Lattice diffusion coefficient

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Interstitial Atomic diffusion across a 4-coordinated lattice. Note that the atoms often block each other from moving to adjacent sites. As per Fick’s law, the net flux (or movement of atoms) is always in the opposite direction of the concentration gradient.

Lattice diffusion (also called bulk or volume diffusion) refers to atomic diffusion within a crystalline lattice.[1] Diffusion within the crystal lattice occurs by either interstitial or substitutional mechanisms and is referred to as lattice diffusion. In interstitial lattice diffusion, a diffusant (such as C in an iron alloy), will diffuse in between the lattice structure of another crystalline element. In substitutional lattice diffusion (self-diffusion for example), the atom can only move by substituting place with another atom. Substitutional lattice diffusion is often contingent upon the availability of point vacancies throughout the crystal lattice. Diffusing particles migrate from point vacancy to point vacancy by the rapid, essentially random jumping about (jump diffusion). Since the prevalence of point vacancies increases in accordance with the Arrhenius equation, the rate of crystal solid state diffusion increases with temperature. For a single atom in a defect-free crystal, the movement can be described by the "random walk" model.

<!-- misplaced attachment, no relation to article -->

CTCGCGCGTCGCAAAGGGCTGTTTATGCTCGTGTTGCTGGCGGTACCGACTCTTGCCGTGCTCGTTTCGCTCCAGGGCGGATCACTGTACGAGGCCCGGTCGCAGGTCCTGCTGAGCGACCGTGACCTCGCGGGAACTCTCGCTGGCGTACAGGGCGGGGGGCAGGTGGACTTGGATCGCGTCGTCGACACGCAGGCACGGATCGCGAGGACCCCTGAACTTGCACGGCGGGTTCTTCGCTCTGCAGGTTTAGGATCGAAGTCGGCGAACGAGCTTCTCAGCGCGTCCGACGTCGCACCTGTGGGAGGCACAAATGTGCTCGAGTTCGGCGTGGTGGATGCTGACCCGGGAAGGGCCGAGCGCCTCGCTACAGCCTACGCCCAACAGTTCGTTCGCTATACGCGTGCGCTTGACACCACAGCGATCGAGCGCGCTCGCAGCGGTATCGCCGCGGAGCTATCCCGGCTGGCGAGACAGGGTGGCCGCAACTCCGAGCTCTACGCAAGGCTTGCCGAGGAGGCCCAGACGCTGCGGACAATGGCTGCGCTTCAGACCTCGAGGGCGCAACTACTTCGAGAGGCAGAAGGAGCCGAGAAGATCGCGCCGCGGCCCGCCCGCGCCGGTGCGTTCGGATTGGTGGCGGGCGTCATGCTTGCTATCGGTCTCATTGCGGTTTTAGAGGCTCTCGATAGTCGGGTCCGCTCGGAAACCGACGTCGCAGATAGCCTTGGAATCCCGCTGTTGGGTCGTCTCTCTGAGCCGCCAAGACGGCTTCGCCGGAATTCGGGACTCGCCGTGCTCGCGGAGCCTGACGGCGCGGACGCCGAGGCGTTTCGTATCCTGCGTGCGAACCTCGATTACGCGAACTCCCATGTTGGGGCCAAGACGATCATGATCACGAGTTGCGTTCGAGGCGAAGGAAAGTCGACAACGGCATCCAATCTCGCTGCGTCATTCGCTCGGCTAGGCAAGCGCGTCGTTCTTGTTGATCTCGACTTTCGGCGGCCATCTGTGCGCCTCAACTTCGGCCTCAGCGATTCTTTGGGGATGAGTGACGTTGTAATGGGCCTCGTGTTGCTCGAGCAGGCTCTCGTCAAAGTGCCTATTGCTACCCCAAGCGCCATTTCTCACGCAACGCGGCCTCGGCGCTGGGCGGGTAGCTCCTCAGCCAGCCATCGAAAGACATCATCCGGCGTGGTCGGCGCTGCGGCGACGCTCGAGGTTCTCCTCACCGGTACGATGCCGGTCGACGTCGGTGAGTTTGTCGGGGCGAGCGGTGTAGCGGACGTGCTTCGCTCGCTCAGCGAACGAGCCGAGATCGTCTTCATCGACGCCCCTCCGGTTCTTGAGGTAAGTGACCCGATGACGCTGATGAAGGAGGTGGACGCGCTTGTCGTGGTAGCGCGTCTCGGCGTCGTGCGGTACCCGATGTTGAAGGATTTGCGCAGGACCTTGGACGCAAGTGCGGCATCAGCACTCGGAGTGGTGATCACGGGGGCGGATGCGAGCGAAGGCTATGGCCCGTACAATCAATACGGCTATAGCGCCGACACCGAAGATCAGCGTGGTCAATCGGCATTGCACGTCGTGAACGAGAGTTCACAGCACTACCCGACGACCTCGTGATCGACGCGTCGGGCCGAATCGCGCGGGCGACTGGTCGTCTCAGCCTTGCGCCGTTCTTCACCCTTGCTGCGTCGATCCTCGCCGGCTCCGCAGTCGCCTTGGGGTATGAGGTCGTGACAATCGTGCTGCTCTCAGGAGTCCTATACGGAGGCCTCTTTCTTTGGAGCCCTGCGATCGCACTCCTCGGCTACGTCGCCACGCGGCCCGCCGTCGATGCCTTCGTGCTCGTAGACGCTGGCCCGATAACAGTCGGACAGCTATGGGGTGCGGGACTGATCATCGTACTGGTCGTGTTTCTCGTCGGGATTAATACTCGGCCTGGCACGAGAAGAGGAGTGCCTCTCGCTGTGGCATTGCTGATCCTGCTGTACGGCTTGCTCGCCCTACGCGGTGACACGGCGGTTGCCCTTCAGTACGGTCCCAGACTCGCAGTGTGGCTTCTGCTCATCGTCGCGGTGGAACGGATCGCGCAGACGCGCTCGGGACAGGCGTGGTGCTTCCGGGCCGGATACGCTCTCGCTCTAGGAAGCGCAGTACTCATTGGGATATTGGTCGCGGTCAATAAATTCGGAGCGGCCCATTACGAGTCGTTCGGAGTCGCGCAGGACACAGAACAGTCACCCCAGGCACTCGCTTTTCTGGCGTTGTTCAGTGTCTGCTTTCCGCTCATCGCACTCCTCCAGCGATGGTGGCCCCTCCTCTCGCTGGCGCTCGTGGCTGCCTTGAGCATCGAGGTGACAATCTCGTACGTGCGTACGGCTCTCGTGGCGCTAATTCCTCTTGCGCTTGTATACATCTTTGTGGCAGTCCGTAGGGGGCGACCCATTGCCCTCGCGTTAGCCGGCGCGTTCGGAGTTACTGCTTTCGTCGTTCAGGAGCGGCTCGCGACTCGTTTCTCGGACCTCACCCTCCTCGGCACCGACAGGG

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  1. ^ P. Heitjans, J. Karger, Ed, “Diffusion in condensed matter: Methods, Materials, Models,” 2nd edition, Birkhauser, 2005, pp. 1-965.

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